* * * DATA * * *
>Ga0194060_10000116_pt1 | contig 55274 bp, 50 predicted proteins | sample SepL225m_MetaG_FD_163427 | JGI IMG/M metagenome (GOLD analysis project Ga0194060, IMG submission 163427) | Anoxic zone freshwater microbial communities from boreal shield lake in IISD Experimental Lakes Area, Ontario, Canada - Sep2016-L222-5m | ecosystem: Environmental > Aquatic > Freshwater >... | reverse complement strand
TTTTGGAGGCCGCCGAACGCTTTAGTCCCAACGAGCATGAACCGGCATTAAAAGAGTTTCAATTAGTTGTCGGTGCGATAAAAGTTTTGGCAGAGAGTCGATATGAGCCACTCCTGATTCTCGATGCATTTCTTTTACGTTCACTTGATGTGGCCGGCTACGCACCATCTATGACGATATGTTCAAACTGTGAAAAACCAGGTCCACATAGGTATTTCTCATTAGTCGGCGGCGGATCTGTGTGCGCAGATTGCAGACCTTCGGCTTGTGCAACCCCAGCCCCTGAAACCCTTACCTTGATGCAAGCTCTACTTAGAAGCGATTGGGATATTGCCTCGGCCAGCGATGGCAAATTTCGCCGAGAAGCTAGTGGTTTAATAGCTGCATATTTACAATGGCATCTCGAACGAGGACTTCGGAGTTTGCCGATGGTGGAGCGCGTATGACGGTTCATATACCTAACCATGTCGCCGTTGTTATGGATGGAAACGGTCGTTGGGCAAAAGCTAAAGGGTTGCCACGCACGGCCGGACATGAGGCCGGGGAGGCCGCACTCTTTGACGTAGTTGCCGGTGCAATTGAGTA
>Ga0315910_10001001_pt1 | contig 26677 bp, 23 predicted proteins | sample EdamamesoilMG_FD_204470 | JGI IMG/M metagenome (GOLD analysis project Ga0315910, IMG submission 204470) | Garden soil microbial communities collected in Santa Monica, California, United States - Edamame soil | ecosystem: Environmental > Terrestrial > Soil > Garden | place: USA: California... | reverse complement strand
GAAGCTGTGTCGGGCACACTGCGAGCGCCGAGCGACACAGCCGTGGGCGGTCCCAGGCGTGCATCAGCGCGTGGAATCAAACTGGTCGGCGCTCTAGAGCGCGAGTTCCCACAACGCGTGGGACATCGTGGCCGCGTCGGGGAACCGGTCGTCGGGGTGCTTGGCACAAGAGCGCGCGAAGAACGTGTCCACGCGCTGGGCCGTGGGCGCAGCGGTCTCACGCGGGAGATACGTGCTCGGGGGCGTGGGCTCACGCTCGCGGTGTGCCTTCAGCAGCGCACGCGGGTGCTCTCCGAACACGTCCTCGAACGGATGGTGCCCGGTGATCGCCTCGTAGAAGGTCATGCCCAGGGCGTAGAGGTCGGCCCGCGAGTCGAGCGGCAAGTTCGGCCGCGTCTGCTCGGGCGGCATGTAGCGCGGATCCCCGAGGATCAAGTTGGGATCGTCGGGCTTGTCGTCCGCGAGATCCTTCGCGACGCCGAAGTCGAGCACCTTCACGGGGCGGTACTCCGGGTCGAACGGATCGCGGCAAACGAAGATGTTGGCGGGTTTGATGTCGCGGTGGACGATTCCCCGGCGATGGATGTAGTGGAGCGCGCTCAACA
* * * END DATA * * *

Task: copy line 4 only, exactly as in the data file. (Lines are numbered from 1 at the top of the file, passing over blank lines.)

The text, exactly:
GAAGCTGTGTCGGGCACACTGCGAGCGCCGAGCGACACAGCCGTGGGCGGTCCCAGGCGTGCATCAGCGCGTGGAATCAAACTGGTCGGCGCTCTAGAGCGCGAGTTCCCACAACGCGTGGGACATCGTGGCCGCGTCGGGGAACCGGTCGTCGGGGTGCTTGGCACAAGAGCGCGCGAAGAACGTGTCCACGCGCTGGGCCGTGGGCGCAGCGGTCTCACGCGGGAGATACGTGCTCGGGGGCGTGGGCTCACGCTCGCGGTGTGCCTTCAGCAGCGCACGCGGGTGCTCTCCGAACACGTCCTCGAACGGATGGTGCCCGGTGATCGCCTCGTAGAAGGTCATGCCCAGGGCGTAGAGGTCGGCCCGCGAGTCGAGCGGCAAGTTCGGCCGCGTCTGCTCGGGCGGCATGTAGCGCGGATCCCCGAGGATCAAGTTGGGATCGTCGGGCTTGTCGTCCGCGAGATCCTTCGCGACGCCGAAGTCGAGCACCTTCACGGGGCGGTACTCCGGGTCGAACGGATCGCGGCAAACGAAGATGTTGGCGGGTTTGATGTCGCGGTGGACGATTCCCCGGCGATGGATGTAGTGGAGCGCGCTCAACA